..." There was an openness (among the singers and players in Kingston)...It is perhaps difficult to comprehend in the harshly competitive business driven world of 2005, but everyone was working towards a common goal, all in the same thing together." (Harry Hawke on the camaraderie and oneness amongst the JA musicians and producers in the 70's)
"Instead of holding a foolish conversation, it would be better to settle down in deep meditation, 'cos here comes a sound that's bound to rock the nation -- this sound is coming back from creation." (Jah Mojo)
If you loved these rare tunes back in the late 70's when they were first issued and long ago gave up any likelihood of hearing these tunes again, this is an indispensable release, featuring long lost roots revive gems.
Opening the album is another version of "Problems", this time featuring a jazz arrangement, with Pablo playing Xylophone. Next up comes Horace Andy's dub, with a mix which sounds as if your speakers are short circuiting and cutting out, a distorted bass dropping in and out of the mix. However many cuts you may have of this tune, these versions are by no means gratuitous -- these are a worthy addition to the other later Horace Andy/Pablo/Creation Rebel/Maytones cuts.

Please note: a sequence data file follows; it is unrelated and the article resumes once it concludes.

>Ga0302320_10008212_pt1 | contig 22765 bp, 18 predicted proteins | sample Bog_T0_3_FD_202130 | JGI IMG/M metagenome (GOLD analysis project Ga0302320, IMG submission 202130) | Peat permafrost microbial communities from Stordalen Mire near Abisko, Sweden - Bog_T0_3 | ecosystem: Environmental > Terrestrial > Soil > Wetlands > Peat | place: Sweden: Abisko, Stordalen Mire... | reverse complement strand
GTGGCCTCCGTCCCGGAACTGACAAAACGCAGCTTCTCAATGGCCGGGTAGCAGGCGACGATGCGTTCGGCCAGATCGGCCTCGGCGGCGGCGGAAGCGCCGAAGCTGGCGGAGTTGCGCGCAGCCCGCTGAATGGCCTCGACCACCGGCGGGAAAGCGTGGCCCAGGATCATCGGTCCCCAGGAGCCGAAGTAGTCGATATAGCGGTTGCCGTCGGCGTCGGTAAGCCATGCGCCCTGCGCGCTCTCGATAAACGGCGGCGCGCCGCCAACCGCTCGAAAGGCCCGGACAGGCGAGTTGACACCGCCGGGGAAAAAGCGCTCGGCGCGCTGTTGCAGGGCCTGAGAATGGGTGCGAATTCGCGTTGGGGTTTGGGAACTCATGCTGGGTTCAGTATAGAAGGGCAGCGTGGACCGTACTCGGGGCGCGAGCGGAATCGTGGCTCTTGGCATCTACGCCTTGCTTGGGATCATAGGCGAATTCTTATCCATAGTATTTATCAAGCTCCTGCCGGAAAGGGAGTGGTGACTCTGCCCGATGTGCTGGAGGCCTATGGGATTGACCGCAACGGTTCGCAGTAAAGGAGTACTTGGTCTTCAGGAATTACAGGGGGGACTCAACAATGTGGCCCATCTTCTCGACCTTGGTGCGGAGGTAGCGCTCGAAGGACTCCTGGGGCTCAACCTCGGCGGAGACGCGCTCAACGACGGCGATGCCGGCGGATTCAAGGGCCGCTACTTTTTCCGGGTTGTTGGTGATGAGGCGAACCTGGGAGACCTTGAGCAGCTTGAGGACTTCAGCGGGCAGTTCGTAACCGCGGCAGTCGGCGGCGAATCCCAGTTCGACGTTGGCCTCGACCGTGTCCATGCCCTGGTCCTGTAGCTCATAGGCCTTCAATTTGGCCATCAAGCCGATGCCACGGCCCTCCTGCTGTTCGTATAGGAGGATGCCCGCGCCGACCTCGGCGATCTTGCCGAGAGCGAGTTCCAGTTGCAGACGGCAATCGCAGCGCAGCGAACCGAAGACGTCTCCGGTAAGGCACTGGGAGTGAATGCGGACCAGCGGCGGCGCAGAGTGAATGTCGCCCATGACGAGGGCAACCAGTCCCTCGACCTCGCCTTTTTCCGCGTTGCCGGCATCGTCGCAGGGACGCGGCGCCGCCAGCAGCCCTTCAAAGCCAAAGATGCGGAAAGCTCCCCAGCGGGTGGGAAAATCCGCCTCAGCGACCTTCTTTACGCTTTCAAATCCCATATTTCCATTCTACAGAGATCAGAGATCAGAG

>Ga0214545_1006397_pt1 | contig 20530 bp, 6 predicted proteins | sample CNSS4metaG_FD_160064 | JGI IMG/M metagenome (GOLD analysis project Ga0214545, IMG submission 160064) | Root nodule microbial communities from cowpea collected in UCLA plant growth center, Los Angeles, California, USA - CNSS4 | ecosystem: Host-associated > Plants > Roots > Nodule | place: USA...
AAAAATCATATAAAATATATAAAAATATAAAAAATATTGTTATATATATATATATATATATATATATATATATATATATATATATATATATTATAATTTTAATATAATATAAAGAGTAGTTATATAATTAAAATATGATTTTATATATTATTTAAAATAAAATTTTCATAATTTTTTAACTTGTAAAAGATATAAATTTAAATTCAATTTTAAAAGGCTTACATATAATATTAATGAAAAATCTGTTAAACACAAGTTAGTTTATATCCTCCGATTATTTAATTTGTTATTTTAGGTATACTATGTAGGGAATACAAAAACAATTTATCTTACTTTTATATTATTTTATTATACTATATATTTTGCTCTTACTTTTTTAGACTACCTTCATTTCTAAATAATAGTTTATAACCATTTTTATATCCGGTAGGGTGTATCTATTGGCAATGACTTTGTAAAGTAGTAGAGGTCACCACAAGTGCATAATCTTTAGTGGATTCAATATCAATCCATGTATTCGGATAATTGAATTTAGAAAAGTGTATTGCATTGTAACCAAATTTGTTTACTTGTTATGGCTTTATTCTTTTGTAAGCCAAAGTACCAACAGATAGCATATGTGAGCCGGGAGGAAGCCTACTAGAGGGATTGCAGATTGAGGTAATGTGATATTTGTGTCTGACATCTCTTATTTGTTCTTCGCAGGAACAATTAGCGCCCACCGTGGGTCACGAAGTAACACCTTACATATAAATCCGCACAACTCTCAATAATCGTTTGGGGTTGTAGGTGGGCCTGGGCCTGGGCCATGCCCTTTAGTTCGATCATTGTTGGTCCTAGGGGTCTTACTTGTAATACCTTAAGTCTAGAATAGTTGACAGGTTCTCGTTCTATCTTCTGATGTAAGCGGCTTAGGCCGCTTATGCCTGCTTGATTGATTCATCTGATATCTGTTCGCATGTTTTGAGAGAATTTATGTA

A high point of the album is the lonely beauty of "I'm a Free Man" by Freddy McKay. There is at least one other cut to this tune, a later, looser, more confident Rockers cut -- it is this version on this CD however, which is the definitive rendering with it's jagged, tentative and raw style -- It's a song of struggle, bitterness and frustration, but emphasising stoic wisdom to bear with life's burdens. As Freddy sings so beautifully of his existential dread :
"I was born in this world with life, and I've got to do the things which are right. Everything I do just seems to be wrong, God knows I can't understand. I'm a free man. People say, "this man is mad" but they don't know the way I feel, when my heart is glad. I'm a free man." ("I'm a Free Man")
These are music and lyrics from the soul of a man in a predicament, a state of struggle. Pablo's plaintive melodica punctuates the mood.
This album is essential for these four tracks alone, but there are other strong points too -- There is a version of Culture's "I Dont Want To Be Left Out/AKA Zion's Gate" (from the "Baldhead Bridge" album), here entitled "Late At Night" with a young Gregory Isaacs on the mic. "Special Branch Dub" from Pablo has a screeching treble mix, sounding like speaker cones have come unattached.
Other tracks feature a DJ chant similar to Dennis Alcapone's work on Keith Hudson's "Studio Kinda Cloudy."